According to a new University of Arizona study, bicycle riders in New Mexico and across the U.S. reduce their odds of a severe traumatic brain injury by 58 percent when they wear a helmet. The research was presented at the 2015 Clinical Congress of the American College of Surgeons on Oct. 8.
Researchers used the 2012 National Trauma Data Bank to analyze the records of 6,267 patients who suffered a TBI after a bicycle accident. Of that group, approximately 25 percent were wearing helmets. The authors of the study said previous research already showed helmets reduce head bleeds in bicycle accidents. However, in cases where a head bleed occurred, researchers wanted to find out if helmets reduce the severity of brain trauma.
Researchers discovered that TBI patients wearing a helmet reduced their risk of severe brain trauma by 58 percent and their risk of death by 59 percent. Helmets also reduced the odds of a craniotomy by 61 percent and facial fractures by 26 percent. Helmets prevented facial fractures to the upper face, such as around the eyes, but did nothing to protect the nose and jaw from fractures.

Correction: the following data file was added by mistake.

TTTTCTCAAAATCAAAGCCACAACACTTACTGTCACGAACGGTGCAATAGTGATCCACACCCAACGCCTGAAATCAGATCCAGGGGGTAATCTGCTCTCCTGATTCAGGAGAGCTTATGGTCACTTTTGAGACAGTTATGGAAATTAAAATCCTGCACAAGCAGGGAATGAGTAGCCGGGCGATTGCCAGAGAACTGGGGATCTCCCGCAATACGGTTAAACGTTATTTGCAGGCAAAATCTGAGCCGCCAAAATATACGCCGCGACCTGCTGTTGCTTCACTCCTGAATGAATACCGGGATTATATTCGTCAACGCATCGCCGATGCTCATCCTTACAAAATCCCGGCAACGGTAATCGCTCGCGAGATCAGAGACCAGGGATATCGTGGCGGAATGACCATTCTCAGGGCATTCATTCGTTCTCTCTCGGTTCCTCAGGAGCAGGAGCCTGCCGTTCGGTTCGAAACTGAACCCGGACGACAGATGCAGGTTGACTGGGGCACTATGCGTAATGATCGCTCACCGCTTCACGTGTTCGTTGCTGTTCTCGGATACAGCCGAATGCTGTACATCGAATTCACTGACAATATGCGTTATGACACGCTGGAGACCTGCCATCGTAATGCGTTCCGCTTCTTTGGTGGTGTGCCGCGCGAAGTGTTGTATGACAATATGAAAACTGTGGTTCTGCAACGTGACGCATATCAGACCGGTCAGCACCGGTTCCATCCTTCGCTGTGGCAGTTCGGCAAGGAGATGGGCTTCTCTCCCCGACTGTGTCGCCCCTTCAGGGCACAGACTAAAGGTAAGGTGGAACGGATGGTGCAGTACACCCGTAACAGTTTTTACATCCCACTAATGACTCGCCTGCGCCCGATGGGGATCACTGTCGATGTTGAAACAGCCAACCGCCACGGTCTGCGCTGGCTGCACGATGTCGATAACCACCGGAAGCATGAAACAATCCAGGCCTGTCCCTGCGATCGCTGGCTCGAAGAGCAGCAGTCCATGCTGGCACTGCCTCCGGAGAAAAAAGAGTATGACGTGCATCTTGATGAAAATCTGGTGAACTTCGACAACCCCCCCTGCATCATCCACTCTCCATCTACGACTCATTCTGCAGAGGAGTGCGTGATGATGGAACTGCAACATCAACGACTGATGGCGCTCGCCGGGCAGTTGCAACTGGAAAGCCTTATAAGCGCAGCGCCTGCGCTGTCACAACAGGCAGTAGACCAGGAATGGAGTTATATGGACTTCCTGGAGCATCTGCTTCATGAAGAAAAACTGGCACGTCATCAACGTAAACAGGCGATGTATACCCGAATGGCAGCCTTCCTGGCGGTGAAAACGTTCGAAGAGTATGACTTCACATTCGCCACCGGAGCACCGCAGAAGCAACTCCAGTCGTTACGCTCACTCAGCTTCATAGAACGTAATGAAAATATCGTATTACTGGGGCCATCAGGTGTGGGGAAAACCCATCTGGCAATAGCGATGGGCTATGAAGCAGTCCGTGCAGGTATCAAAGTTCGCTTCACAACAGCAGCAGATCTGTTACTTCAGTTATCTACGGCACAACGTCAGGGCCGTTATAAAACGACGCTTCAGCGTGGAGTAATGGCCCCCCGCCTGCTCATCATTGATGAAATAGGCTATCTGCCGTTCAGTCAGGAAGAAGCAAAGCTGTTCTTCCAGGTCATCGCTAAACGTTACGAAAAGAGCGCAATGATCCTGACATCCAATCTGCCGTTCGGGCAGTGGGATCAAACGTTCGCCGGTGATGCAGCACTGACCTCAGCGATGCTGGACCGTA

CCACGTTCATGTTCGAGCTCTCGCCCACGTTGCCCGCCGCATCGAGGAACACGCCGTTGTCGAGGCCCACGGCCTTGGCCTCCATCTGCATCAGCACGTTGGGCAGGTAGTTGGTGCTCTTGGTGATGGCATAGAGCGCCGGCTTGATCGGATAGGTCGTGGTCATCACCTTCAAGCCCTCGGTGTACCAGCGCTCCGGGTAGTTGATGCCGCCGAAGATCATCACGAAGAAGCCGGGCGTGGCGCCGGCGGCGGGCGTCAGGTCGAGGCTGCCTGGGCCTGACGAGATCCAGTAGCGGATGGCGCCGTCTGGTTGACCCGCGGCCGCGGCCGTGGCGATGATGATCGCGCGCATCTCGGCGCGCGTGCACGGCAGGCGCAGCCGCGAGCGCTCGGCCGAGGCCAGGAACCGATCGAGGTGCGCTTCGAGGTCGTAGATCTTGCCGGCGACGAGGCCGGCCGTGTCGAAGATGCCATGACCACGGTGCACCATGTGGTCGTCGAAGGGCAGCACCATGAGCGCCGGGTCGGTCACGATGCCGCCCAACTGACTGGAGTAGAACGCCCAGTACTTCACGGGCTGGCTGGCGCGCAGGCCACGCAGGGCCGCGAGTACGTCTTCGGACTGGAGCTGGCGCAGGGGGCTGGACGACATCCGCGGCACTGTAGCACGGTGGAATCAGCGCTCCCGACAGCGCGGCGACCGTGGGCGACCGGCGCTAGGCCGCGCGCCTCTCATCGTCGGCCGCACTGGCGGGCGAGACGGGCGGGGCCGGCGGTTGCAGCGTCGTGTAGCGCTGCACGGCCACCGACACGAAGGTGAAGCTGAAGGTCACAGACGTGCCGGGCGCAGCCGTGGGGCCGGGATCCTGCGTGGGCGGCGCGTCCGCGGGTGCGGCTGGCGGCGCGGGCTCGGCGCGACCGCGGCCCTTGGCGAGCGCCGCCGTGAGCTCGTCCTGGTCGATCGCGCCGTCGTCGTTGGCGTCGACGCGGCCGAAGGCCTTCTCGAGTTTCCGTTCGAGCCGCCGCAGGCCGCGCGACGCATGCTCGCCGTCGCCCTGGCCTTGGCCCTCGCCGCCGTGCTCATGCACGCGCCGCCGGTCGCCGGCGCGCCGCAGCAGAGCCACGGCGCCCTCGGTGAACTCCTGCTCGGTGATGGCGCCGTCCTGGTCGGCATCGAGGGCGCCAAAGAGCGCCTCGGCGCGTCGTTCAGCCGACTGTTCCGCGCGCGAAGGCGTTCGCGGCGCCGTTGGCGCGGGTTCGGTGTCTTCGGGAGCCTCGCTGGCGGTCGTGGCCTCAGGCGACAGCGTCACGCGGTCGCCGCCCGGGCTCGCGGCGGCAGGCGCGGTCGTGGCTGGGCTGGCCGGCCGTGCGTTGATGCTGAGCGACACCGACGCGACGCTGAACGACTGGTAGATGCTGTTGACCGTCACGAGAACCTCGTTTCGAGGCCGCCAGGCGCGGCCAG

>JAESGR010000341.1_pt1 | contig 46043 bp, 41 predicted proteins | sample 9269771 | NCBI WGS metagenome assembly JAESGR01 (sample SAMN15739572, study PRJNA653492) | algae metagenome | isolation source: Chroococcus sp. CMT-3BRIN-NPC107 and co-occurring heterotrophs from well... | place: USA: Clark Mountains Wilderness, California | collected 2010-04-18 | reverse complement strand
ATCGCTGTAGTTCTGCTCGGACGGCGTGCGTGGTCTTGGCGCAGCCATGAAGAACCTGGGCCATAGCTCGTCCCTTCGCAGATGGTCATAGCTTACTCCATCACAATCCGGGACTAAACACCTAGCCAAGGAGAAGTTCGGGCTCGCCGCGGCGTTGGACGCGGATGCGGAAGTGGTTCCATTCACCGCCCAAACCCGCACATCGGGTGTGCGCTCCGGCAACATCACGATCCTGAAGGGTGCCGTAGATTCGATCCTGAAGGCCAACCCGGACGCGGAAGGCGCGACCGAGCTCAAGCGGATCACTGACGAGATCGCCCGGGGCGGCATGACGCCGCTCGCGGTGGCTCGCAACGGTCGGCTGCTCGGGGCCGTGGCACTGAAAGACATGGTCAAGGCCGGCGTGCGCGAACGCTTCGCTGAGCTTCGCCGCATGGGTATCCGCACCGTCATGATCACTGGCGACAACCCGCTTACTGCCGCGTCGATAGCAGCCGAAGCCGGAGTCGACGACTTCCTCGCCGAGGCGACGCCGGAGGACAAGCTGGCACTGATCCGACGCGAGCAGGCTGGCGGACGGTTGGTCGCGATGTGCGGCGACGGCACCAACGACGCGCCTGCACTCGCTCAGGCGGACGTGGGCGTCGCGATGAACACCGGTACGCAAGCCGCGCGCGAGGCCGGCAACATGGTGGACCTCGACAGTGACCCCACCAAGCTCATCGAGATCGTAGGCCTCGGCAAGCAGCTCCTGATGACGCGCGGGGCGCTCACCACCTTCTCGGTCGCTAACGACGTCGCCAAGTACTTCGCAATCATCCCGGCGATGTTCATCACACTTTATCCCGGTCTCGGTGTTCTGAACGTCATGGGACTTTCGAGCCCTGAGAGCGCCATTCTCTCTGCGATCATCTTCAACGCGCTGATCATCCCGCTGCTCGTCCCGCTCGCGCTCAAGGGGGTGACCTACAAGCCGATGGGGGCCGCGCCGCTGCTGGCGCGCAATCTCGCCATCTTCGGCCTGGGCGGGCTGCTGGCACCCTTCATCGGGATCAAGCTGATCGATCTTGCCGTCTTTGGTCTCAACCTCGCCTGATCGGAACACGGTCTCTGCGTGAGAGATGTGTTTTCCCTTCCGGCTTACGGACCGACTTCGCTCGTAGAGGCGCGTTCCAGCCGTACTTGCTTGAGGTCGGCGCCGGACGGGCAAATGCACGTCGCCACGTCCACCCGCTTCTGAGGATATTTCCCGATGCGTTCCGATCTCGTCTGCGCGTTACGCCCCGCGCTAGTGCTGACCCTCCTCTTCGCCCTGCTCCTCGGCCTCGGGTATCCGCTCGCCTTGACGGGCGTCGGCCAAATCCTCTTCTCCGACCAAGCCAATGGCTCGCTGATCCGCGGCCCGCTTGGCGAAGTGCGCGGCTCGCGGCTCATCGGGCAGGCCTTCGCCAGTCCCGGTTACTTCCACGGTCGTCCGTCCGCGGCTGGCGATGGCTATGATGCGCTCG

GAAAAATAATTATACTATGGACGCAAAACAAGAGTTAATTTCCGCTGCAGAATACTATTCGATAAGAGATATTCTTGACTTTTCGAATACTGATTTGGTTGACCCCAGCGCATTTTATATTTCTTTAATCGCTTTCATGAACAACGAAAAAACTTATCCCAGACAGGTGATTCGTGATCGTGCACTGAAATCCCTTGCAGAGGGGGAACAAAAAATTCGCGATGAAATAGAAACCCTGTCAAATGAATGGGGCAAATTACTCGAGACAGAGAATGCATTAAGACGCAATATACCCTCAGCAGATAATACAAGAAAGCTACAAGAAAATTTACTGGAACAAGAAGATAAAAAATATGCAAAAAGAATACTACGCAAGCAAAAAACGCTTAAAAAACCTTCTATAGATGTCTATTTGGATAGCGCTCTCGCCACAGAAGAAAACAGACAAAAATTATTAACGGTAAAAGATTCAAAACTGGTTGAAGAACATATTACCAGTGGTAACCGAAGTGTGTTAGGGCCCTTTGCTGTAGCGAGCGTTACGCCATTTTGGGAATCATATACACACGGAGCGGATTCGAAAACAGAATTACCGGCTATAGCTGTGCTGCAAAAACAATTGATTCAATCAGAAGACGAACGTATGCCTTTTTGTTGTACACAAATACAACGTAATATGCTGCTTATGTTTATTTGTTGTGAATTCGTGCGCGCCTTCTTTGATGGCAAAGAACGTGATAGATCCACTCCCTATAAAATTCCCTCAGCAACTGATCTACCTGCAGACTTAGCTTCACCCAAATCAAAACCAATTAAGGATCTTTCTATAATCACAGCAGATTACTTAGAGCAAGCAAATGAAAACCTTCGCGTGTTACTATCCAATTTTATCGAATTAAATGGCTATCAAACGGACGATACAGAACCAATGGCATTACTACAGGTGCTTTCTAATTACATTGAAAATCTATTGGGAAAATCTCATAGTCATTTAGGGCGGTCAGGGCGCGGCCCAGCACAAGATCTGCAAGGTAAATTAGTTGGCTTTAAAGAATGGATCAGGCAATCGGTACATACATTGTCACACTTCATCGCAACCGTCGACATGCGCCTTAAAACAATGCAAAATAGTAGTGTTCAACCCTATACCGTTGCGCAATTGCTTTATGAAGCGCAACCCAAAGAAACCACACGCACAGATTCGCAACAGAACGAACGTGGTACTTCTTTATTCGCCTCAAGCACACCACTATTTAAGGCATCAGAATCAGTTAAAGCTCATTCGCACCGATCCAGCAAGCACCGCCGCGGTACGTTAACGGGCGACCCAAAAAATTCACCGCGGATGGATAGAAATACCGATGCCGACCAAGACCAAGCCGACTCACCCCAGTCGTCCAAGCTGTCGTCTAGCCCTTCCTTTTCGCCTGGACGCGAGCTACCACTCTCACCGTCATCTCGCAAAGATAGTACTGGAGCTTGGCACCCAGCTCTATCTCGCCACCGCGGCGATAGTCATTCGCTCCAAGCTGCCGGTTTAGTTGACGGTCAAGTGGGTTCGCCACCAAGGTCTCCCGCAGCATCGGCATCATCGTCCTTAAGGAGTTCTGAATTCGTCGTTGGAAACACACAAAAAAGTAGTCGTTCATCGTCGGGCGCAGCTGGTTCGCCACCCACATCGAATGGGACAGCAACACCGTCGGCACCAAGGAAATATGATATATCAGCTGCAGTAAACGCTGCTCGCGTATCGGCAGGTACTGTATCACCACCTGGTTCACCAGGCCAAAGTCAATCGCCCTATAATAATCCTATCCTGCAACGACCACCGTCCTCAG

According to the study, older bike riders are more likely to wear helmets than younger bike riders. The authors of the study plan to lobby for stricter helmet laws and push for better helmet designs, such as those that could protect the lower face.
Unfortunately, many bicycle riders are fatally injured when they are struck by another vehicle, even if they are wearing protective headgear. The surviving family members of a rider who was killed by a negligence motorist may want to speak with an attorney about the advisability of filing a wrongful death action against the at-fault party seeking available damages.